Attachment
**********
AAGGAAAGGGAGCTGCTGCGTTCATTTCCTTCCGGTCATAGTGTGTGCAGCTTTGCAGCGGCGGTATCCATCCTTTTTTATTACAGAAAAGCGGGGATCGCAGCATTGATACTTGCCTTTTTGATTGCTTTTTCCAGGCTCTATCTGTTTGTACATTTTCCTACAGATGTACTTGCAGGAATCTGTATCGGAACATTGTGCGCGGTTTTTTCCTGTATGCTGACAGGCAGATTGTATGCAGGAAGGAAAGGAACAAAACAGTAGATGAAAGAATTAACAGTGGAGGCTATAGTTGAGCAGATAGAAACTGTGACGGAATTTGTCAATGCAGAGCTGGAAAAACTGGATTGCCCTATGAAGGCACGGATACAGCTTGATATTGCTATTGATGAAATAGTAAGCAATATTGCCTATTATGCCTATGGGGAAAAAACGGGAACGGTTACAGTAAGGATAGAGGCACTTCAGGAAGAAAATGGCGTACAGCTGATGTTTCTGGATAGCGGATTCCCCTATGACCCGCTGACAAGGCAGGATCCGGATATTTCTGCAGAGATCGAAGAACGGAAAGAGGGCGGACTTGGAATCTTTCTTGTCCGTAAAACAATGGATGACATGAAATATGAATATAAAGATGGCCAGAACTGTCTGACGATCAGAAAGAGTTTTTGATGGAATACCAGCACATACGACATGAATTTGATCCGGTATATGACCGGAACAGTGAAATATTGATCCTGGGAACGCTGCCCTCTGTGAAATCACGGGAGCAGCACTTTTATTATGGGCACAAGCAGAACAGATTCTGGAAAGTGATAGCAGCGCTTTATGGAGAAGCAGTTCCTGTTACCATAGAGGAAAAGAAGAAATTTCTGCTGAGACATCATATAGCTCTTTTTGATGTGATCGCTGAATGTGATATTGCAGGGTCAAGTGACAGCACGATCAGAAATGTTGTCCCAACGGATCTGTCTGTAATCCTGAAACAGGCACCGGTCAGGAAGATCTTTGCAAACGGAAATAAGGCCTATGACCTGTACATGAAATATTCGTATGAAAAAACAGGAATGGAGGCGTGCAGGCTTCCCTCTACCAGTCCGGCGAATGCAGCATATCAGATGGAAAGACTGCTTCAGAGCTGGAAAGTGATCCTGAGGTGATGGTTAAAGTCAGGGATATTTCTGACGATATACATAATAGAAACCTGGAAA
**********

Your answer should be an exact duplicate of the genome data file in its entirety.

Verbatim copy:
AAGGAAAGGGAGCTGCTGCGTTCATTTCCTTCCGGTCATAGTGTGTGCAGCTTTGCAGCGGCGGTATCCATCCTTTTTTATTACAGAAAAGCGGGGATCGCAGCATTGATACTTGCCTTTTTGATTGCTTTTTCCAGGCTCTATCTGTTTGTACATTTTCCTACAGATGTACTTGCAGGAATCTGTATCGGAACATTGTGCGCGGTTTTTTCCTGTATGCTGACAGGCAGATTGTATGCAGGAAGGAAAGGAACAAAACAGTAGATGAAAGAATTAACAGTGGAGGCTATAGTTGAGCAGATAGAAACTGTGACGGAATTTGTCAATGCAGAGCTGGAAAAACTGGATTGCCCTATGAAGGCACGGATACAGCTTGATATTGCTATTGATGAAATAGTAAGCAATATTGCCTATTATGCCTATGGGGAAAAAACGGGAACGGTTACAGTAAGGATAGAGGCACTTCAGGAAGAAAATGGCGTACAGCTGATGTTTCTGGATAGCGGATTCCCCTATGACCCGCTGACAAGGCAGGATCCGGATATTTCTGCAGAGATCGAAGAACGGAAAGAGGGCGGACTTGGAATCTTTCTTGTCCGTAAAACAATGGATGACATGAAATATGAATATAAAGATGGCCAGAACTGTCTGACGATCAGAAAGAGTTTTTGATGGAATACCAGCACATACGACATGAATTTGATCCGGTATATGACCGGAACAGTGAAATATTGATCCTGGGAACGCTGCCCTCTGTGAAATCACGGGAGCAGCACTTTTATTATGGGCACAAGCAGAACAGATTCTGGAAAGTGATAGCAGCGCTTTATGGAGAAGCAGTTCCTGTTACCATAGAGGAAAAGAAGAAATTTCTGCTGAGACATCATATAGCTCTTTTTGATGTGATCGCTGAATGTGATATTGCAGGGTCAAGTGACAGCACGATCAGAAATGTTGTCCCAACGGATCTGTCTGTAATCCTGAAACAGGCACCGGTCAGGAAGATCTTTGCAAACGGAAATAAGGCCTATGACCTGTACATGAAATATTCGTATGAAAAAACAGGAATGGAGGCGTGCAGGCTTCCCTCTACCAGTCCGGCGAATGCAGCATATCAGATGGAAAGACTGCTTCAGAGCTGGAAAGTGATCCTGAGGTGATGGTTAAAGTCAGGGATATTTCTGACGATATACATAATAGAAACCTGGAAA